It is certainly true that the desired object cannot be had without toil.  Little children  alone can get their wants satisfied without striving, for they know that their mother understands all their needs.  They know nothing except the mother.  The mother gives whatever is needed and whenever it is needed; they do not have to think about it for themselves.  One has to become exactly like a child in spiritual life.  When the child is hungry, it cries, and immediately the mother, leaving all other work, comes and takes it in her lap and suckles it.  So you see, even the baby has to cry to make its want known.  Similarly, the devotee has also to call upon the name of God, feel acutely his separation from Him, and with tears pray yearningly for the love of God.  He does not care for or look at anything else that might be given to him.  He wants God alone–not His Divine powers, not even the bliss and splendour of heaven.  Wealth and riches are no longer any attraction.  Sang Ramprasad, the poet-devotee of Bengal:

 “O Mother, of what use to me is paltry wealth ?
 Who is crying for Thy riches ?
 If Thou givest any other treasure, O Tara,
 It will lie uncared-for in a corner of the room.
 But if Thou givest Thy Lotus Feet that dispel fear,
 I shall keep them on the lotus seat of my heart.“

When you go to visit a temple of God or a Sanyasin, you should not go without an offering.  Take with you at least a pice or two worth of fruits or sweets, or at least a few flowers.

A beginner in spiritual life should ever be awake and alert, so that the mind, as yet unripe, may not lead him into bondage through unwitting attachment to persons or things.  And it should be remembered that this stage of a beginner does not mean only the brief period when spiritual exercises have just been begun.  Ten or twelve years’ practice of japa and meditation does not necessarily make an aspirant the possessor of a higher degree of spirituality.  The first stage may continue for many years, or even for life, until something is directly realized.  It lasts according to the difference in degree of eagerness and effort on the part of different individuals.  This perception of Truth is the beginning of real religion or spirituality.  Any religious rituals, ceremonies, austerities and discipline performed before that, are mere preparations and aids for entering the realm of the Spirit.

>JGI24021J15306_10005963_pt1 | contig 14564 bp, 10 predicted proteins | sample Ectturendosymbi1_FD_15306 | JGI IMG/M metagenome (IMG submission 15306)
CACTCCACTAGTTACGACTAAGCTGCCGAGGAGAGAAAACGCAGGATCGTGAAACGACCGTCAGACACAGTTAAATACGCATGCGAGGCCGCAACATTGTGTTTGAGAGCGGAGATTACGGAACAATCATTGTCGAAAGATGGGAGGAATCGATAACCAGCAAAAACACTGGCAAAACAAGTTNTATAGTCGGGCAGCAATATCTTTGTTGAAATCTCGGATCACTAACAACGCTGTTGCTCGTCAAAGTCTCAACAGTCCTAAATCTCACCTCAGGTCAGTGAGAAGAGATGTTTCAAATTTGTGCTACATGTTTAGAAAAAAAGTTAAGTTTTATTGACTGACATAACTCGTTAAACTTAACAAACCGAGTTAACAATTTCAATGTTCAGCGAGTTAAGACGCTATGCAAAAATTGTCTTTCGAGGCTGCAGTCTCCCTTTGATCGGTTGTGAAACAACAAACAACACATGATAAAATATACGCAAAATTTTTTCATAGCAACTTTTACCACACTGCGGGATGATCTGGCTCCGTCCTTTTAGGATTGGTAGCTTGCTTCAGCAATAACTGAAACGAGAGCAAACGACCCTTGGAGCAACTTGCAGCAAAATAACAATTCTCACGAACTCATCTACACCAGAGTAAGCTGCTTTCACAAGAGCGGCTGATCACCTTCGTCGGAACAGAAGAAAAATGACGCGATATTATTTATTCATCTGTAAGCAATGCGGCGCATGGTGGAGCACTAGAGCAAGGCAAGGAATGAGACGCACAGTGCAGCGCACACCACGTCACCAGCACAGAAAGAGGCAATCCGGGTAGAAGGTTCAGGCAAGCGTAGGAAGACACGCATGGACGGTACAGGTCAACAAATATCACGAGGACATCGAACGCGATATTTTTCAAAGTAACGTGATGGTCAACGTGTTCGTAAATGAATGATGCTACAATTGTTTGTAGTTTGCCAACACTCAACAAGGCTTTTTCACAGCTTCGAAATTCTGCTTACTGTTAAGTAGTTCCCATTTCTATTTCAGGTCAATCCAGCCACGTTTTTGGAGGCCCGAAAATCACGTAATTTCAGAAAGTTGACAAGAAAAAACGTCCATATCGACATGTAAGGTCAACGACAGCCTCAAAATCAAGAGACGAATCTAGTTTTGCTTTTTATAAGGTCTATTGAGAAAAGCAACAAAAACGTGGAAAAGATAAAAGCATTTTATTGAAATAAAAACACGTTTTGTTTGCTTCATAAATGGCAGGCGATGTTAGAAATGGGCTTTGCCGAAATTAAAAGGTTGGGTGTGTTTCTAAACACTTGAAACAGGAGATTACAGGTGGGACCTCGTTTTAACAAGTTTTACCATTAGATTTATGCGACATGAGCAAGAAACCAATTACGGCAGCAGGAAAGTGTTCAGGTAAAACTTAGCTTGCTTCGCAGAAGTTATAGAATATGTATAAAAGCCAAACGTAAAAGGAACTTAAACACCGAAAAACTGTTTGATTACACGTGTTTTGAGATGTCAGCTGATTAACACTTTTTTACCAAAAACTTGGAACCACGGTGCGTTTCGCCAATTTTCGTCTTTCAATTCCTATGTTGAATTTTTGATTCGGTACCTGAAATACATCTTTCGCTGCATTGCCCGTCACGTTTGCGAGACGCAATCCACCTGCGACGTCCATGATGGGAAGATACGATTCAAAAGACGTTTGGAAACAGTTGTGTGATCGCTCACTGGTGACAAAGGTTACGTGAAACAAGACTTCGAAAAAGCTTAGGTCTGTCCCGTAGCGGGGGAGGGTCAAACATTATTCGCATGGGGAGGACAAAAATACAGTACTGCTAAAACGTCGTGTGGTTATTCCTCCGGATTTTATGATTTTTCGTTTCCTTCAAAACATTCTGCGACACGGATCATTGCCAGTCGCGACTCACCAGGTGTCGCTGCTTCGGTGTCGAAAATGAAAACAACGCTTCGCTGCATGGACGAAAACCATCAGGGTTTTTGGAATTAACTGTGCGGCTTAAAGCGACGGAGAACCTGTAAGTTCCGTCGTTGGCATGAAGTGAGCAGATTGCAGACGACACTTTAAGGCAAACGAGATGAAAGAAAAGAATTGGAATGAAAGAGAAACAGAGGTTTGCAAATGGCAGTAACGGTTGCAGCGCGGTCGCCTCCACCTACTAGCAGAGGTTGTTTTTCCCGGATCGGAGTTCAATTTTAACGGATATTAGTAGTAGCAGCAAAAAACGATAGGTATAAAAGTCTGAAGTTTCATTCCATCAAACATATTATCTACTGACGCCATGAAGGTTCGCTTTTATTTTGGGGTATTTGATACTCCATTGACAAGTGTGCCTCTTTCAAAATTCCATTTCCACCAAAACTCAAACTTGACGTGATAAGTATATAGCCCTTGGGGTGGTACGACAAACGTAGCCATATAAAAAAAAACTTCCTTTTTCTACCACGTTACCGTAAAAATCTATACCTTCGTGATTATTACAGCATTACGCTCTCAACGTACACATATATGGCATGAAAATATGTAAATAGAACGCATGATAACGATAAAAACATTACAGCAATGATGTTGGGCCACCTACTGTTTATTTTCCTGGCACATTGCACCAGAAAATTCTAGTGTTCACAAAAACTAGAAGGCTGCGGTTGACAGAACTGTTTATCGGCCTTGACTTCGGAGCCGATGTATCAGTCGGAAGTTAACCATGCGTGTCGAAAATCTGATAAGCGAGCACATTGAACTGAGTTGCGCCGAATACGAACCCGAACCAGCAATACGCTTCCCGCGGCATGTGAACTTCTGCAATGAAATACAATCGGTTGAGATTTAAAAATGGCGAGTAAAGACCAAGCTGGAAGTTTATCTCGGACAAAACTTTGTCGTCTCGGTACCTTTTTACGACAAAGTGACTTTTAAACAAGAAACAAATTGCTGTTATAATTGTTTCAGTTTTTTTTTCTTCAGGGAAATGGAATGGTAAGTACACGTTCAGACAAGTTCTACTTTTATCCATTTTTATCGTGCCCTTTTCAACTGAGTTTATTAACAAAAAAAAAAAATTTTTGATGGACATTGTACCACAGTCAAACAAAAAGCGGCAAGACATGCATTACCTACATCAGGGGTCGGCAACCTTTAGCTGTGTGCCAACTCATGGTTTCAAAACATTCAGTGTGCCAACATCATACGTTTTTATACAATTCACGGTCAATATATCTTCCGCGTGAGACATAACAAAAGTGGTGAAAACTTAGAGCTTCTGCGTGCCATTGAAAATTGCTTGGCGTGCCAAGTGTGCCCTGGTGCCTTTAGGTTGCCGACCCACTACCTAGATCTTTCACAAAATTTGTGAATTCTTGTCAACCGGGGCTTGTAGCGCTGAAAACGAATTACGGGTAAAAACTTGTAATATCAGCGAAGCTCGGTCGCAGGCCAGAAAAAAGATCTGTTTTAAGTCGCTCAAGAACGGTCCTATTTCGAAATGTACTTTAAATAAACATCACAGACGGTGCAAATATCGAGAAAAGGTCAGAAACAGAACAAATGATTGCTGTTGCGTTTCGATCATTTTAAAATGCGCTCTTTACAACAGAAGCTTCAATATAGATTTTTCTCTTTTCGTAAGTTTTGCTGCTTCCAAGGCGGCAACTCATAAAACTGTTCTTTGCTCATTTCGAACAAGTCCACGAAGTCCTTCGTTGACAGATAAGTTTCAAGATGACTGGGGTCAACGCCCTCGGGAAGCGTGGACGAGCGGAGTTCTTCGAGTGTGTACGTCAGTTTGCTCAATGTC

God has not really left us in want of anything; the want is in the mind only.  Happiness and misery are in the mind, and not outside.  “As is the mental conception so is the attainment.” We get what we seek.

A householder devotee, endowed with faith and earnestness, though unable to do much spiritual practice, is a thousand times better than the Sanyasin who has fallen from the ideal.  The former is striving his utmost, according to his ability, to advance on the path of spiritual progress, and is praying to God with a yearning heart
for liberation from his intolerable bondage.  An intense longing for renunciation grows in his heart as he keeps on fighting with diverse obligations of duty and obstacles and hindrances which constantly face him in his worldly life.  His heart hungers and pines for God-vision, and thus the despite to realize Him by breaking the bondage and renouncing the world is steadily intensified.  This longing quickens the power of the Spirit within.  God comes to his help.  He is the Inner Guide, and knowing the devotee’s plight, He gradually removes the impediments in the way to his salvation.  The truth is, that unless the desire for renunciation comes from the heart, nothing-neither Love, nor Liberation, nor Knowledge-can be gained.